Tim: Generally pretty well received. ‘Holy Poly’ got a fair bit of radio play and is the one people tend to anticipate at live shows. It took us a long time to put together and we have definitely progressed a long way since then, in terms of production and songwriting. We did release another song, ‘Born Lever Puller’ the following year, which was the one that featured Connor. The big gap is down to a combination of perfectionism, lack of time, and various life events that slow the whole process down. Our drummer left the band, so we had to regroup a bit after that as it changed both the type of music we make and the way in which we make it.. And also just miscellaneous work commitments and trying to fit music around a functioning life. It would be great to be able to dedicate more time, but once or twice a week is about all usually manage.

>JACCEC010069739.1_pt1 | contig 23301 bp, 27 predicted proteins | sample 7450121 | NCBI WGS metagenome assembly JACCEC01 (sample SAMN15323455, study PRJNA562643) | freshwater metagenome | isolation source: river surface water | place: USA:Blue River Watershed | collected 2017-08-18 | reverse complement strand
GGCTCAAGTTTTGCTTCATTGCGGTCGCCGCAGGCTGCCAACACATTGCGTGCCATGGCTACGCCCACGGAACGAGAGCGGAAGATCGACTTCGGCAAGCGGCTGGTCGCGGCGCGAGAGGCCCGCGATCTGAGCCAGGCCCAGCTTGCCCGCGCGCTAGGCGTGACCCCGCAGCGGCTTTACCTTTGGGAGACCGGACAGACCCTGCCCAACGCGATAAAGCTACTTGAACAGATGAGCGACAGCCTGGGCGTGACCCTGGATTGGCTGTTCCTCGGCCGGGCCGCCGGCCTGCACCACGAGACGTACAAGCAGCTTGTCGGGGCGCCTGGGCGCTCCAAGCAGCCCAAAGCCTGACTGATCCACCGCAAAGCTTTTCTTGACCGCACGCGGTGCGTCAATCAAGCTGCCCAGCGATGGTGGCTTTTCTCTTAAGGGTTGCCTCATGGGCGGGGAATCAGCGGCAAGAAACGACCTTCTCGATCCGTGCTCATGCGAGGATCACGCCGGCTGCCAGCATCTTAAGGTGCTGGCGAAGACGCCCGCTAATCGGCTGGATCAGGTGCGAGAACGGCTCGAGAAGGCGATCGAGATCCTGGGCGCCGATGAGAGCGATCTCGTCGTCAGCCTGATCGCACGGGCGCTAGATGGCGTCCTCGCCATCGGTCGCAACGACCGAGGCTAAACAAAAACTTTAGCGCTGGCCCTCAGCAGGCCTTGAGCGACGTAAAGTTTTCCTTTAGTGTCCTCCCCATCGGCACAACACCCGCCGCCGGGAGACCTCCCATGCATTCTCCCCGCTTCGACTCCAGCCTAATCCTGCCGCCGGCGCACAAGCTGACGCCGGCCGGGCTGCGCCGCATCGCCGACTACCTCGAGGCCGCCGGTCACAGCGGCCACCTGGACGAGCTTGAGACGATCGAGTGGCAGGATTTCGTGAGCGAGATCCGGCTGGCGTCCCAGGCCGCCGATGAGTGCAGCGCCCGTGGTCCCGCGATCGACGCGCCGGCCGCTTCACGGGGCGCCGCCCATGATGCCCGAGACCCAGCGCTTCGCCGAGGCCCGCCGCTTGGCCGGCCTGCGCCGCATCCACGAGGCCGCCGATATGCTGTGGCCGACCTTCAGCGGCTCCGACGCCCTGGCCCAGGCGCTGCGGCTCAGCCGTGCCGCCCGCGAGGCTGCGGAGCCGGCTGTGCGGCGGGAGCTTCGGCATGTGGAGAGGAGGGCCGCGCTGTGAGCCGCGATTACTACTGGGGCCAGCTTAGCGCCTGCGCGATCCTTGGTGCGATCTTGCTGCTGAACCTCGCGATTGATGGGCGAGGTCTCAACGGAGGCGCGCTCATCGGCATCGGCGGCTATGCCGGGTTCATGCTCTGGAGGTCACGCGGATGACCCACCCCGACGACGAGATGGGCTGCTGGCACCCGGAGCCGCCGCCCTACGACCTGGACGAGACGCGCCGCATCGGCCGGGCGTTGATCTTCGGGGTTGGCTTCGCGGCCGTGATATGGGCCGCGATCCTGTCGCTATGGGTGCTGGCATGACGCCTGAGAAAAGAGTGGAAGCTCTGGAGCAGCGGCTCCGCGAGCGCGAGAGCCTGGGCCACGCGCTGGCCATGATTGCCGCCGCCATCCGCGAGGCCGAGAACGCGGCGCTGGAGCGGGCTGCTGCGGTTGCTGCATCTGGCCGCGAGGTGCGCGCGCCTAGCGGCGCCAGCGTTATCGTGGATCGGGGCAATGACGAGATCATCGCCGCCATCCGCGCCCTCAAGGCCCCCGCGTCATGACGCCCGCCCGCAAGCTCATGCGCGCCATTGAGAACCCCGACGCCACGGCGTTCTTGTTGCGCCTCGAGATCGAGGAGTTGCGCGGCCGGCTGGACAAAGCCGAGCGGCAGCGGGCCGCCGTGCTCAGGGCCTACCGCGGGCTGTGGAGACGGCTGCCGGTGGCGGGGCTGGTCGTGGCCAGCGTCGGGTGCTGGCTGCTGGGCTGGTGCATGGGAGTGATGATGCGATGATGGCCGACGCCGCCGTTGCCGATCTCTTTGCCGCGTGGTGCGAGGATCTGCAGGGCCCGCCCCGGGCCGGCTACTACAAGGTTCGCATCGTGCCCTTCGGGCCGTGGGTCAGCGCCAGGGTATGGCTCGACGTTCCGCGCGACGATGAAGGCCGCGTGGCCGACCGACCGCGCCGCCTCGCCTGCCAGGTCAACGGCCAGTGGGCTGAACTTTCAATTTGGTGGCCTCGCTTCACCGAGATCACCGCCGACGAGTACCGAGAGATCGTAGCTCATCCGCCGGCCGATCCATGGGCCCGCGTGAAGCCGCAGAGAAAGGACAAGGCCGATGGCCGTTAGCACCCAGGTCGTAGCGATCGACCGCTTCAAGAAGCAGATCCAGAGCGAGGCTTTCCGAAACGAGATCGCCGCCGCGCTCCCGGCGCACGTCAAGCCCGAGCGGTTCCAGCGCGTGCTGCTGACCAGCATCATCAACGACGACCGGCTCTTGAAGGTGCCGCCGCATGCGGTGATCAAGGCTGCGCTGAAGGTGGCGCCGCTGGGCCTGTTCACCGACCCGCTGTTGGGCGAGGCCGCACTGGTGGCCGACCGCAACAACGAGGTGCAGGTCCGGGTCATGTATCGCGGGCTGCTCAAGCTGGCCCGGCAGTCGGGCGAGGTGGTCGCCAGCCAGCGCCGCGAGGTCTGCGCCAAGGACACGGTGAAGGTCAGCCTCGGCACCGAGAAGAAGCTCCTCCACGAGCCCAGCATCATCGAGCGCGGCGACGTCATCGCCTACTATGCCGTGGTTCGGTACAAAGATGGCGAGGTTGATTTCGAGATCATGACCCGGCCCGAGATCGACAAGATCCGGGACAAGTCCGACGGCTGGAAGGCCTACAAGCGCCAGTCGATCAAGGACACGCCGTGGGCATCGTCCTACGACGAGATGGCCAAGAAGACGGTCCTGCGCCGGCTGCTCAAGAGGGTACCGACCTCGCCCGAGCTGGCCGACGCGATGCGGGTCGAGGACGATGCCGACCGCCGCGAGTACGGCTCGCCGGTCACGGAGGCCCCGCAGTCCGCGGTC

Tell us everything about this new track, ‘Stitching’.
Gabriel: The song is about the feelings you go through after losing something and trying to put yourself back together again. The aches of grieving and trying to also be grateful for having had something worth losing in the first place. ‘Good grief’ I suppose you could call it.
Connor: Very melodic, multi-sectional, fun to play live.

What are your live shows like?
Gabriel: Kinetic.
Connor: Big in sound, lots of emotion.
Tim: For live shows, we have synths, guitar, vocals and a couple of midi controllers to deal with the drums and various samples. The recorded stuff adds piano in to the mix, so we have those on Ableton to drop in for added texture. There’s normally quite a lot going on!

Are you part of a wider scene in Northamptonshire, playing with like-minded bands?